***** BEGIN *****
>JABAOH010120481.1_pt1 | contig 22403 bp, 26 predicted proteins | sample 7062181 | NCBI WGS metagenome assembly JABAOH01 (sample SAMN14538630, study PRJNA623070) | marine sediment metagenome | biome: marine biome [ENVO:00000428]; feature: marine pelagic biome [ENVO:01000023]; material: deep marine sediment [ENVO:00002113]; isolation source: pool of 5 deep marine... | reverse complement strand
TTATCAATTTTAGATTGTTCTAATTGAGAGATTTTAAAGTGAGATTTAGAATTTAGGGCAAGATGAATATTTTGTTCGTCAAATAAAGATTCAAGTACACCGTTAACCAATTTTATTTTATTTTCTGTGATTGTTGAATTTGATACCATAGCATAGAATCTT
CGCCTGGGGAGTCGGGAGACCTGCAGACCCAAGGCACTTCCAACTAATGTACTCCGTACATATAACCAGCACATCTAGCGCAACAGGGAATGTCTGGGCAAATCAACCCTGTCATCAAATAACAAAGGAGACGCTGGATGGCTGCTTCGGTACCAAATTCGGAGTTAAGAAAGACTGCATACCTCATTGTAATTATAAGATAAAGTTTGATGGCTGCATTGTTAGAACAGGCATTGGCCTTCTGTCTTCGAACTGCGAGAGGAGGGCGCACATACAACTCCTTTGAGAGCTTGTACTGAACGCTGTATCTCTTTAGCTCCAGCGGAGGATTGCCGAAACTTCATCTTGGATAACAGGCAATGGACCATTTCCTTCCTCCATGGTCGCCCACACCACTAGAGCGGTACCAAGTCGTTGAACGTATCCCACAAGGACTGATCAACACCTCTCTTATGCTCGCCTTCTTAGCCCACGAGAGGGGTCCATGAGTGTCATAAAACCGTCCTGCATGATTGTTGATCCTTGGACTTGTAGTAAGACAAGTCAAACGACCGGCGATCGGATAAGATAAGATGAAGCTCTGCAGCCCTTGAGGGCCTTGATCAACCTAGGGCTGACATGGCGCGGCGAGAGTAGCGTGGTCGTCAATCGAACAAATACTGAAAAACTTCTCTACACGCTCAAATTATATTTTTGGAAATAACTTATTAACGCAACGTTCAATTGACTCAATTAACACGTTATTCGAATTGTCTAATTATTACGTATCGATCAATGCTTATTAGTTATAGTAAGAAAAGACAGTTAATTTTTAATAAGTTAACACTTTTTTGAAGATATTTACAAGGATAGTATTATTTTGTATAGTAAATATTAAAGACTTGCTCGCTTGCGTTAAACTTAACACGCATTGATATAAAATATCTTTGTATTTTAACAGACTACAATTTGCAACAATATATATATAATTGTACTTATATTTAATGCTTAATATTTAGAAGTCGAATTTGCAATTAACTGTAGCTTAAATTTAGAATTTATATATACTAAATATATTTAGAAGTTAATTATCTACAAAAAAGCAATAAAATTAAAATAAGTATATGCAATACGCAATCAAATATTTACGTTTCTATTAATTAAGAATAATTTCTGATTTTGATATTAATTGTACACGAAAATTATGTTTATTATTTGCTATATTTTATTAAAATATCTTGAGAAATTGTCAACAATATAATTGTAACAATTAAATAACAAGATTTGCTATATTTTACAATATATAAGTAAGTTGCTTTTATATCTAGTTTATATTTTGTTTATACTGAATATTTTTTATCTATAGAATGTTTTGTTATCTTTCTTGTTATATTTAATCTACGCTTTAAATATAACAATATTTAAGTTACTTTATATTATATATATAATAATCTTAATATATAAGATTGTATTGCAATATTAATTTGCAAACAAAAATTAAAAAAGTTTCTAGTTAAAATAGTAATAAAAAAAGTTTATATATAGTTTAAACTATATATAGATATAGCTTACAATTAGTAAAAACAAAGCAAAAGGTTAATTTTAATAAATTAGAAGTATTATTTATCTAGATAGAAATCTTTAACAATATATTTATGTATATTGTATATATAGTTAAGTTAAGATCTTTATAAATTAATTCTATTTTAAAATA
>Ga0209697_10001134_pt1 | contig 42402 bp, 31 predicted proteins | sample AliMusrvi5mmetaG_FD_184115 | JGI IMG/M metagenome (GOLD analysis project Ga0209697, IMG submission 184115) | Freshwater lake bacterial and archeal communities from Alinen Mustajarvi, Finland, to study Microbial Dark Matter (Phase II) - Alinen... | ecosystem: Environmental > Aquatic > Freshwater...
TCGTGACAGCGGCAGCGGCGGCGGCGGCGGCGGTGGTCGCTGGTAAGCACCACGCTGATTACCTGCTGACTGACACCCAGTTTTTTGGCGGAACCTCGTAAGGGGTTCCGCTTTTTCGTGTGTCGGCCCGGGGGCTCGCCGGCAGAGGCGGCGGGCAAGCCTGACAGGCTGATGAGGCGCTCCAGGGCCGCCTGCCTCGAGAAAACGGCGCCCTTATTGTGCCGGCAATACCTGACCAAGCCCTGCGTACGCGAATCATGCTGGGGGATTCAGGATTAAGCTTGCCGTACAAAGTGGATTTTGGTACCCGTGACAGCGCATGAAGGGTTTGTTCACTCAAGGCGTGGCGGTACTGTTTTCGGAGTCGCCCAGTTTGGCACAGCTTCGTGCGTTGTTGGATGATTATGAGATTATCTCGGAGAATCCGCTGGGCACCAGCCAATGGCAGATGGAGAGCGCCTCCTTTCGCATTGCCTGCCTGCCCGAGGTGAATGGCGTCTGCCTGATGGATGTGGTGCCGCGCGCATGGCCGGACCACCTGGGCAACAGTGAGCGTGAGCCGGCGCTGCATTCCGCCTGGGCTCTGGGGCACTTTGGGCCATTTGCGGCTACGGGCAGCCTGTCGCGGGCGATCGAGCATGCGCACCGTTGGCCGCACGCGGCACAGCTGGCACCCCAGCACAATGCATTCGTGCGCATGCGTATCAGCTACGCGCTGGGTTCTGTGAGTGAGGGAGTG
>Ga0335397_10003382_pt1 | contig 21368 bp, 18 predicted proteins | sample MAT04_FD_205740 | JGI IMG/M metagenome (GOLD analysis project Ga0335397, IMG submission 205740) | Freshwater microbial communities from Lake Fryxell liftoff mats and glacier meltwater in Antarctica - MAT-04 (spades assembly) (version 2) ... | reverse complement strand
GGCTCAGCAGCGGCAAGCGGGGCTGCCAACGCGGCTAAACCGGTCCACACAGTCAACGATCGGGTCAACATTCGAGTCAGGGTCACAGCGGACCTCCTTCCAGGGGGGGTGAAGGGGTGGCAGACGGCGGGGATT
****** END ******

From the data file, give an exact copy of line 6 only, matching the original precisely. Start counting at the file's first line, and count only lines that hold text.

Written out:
>Ga0335397_10003382_pt1 | contig 21368 bp, 18 predicted proteins | sample MAT04_FD_205740 | JGI IMG/M metagenome (GOLD analysis project Ga0335397, IMG submission 205740) | Freshwater microbial communities from Lake Fryxell liftoff mats and glacier meltwater in Antarctica - MAT-04 (spades assembly) (version 2) ... | reverse complement strand